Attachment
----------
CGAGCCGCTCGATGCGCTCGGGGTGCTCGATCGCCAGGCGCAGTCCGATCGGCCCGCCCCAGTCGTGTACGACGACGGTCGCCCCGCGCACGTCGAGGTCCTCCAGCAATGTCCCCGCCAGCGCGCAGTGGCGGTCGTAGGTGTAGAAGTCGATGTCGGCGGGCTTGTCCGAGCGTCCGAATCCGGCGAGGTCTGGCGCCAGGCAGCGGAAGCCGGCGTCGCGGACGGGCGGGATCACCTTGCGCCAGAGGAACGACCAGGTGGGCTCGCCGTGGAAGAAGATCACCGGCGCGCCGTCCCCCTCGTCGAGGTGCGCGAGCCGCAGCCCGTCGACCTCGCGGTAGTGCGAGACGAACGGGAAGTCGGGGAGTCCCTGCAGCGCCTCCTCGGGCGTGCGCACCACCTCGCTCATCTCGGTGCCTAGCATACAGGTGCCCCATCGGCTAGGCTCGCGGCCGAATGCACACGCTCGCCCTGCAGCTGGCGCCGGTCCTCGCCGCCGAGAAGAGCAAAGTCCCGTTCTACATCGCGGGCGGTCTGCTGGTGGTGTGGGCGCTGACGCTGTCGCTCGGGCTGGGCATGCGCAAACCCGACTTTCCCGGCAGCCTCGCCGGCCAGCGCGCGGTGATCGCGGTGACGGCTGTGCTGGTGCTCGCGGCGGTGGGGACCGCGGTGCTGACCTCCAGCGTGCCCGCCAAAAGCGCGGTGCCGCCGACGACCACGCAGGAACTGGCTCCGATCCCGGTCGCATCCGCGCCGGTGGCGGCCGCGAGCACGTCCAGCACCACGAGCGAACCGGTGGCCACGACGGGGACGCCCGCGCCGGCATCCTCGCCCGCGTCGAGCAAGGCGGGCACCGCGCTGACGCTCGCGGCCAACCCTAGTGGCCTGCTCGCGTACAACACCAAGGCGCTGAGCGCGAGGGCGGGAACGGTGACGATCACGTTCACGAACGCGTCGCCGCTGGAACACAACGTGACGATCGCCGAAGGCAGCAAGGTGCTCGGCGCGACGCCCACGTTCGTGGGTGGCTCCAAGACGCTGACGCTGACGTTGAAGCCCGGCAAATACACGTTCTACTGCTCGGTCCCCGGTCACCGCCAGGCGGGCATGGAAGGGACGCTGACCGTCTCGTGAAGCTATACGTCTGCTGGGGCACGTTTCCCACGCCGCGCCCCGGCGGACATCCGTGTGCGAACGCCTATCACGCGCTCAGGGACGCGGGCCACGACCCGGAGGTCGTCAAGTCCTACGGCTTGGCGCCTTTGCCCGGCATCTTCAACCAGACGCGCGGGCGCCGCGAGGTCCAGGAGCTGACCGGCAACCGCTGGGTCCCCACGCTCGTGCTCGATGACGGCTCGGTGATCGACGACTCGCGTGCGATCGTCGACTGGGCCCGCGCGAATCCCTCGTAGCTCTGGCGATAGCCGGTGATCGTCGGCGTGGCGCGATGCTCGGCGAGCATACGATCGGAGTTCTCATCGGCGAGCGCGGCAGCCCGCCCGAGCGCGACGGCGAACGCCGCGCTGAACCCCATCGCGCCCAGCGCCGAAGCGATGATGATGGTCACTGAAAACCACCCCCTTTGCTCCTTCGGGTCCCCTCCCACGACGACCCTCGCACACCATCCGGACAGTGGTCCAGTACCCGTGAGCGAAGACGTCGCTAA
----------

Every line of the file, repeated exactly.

CGAGCCGCTCGATGCGCTCGGGGTGCTCGATCGCCAGGCGCAGTCCGATCGGCCCGCCCCAGTCGTGTACGACGACGGTCGCCCCGCGCACGTCGAGGTCCTCCAGCAATGTCCCCGCCAGCGCGCAGTGGCGGTCGTAGGTGTAGAAGTCGATGTCGGCGGGCTTGTCCGAGCGTCCGAATCCGGCGAGGTCTGGCGCCAGGCAGCGGAAGCCGGCGTCGCGGACGGGCGGGATCACCTTGCGCCAGAGGAACGACCAGGTGGGCTCGCCGTGGAAGAAGATCACCGGCGCGCCGTCCCCCTCGTCGAGGTGCGCGAGCCGCAGCCCGTCGACCTCGCGGTAGTGCGAGACGAACGGGAAGTCGGGGAGTCCCTGCAGCGCCTCCTCGGGCGTGCGCACCACCTCGCTCATCTCGGTGCCTAGCATACAGGTGCCCCATCGGCTAGGCTCGCGGCCGAATGCACACGCTCGCCCTGCAGCTGGCGCCGGTCCTCGCCGCCGAGAAGAGCAAAGTCCCGTTCTACATCGCGGGCGGTCTGCTGGTGGTGTGGGCGCTGACGCTGTCGCTCGGGCTGGGCATGCGCAAACCCGACTTTCCCGGCAGCCTCGCCGGCCAGCGCGCGGTGATCGCGGTGACGGCTGTGCTGGTGCTCGCGGCGGTGGGGACCGCGGTGCTGACCTCCAGCGTGCCCGCCAAAAGCGCGGTGCCGCCGACGACCACGCAGGAACTGGCTCCGATCCCGGTCGCATCCGCGCCGGTGGCGGCCGCGAGCACGTCCAGCACCACGAGCGAACCGGTGGCCACGACGGGGACGCCCGCGCCGGCATCCTCGCCCGCGTCGAGCAAGGCGGGCACCGCGCTGACGCTCGCGGCCAACCCTAGTGGCCTGCTCGCGTACAACACCAAGGCGCTGAGCGCGAGGGCGGGAACGGTGACGATCACGTTCACGAACGCGTCGCCGCTGGAACACAACGTGACGATCGCCGAAGGCAGCAAGGTGCTCGGCGCGACGCCCACGTTCGTGGGTGGCTCCAAGACGCTGACGCTGACGTTGAAGCCCGGCAAATACACGTTCTACTGCTCGGTCCCCGGTCACCGCCAGGCGGGCATGGAAGGGACGCTGACCGTCTCGTGAAGCTATACGTCTGCTGGGGCACGTTTCCCACGCCGCGCCCCGGCGGACATCCGTGTGCGAACGCCTATCACGCGCTCAGGGACGCGGGCCACGACCCGGAGGTCGTCAAGTCCTACGGCTTGGCGCCTTTGCCCGGCATCTTCAACCAGACGCGCGGGCGCCGCGAGGTCCAGGAGCTGACCGGCAACCGCTGGGTCCCCACGCTCGTGCTCGATGACGGCTCGGTGATCGACGACTCGCGTGCGATCGTCGACTGGGCCCGCGCGAATCCCTCGTAGCTCTGGCGATAGCCGGTGATCGTCGGCGTGGCGCGATGCTCGGCGAGCATACGATCGGAGTTCTCATCGGCGAGCGCGGCAGCCCGCCCGAGCGCGACGGCGAACGCCGCGCTGAACCCCATCGCGCCCAGCGCCGAAGCGATGATGATGGTCACTGAAAACCACCCCCTTTGCTCCTTCGGGTCCCCTCCCACGACGACCCTCGCACACCATCCGGACAGTGGTCCAGTACCCGTGAGCGAAGACGTCGCTAA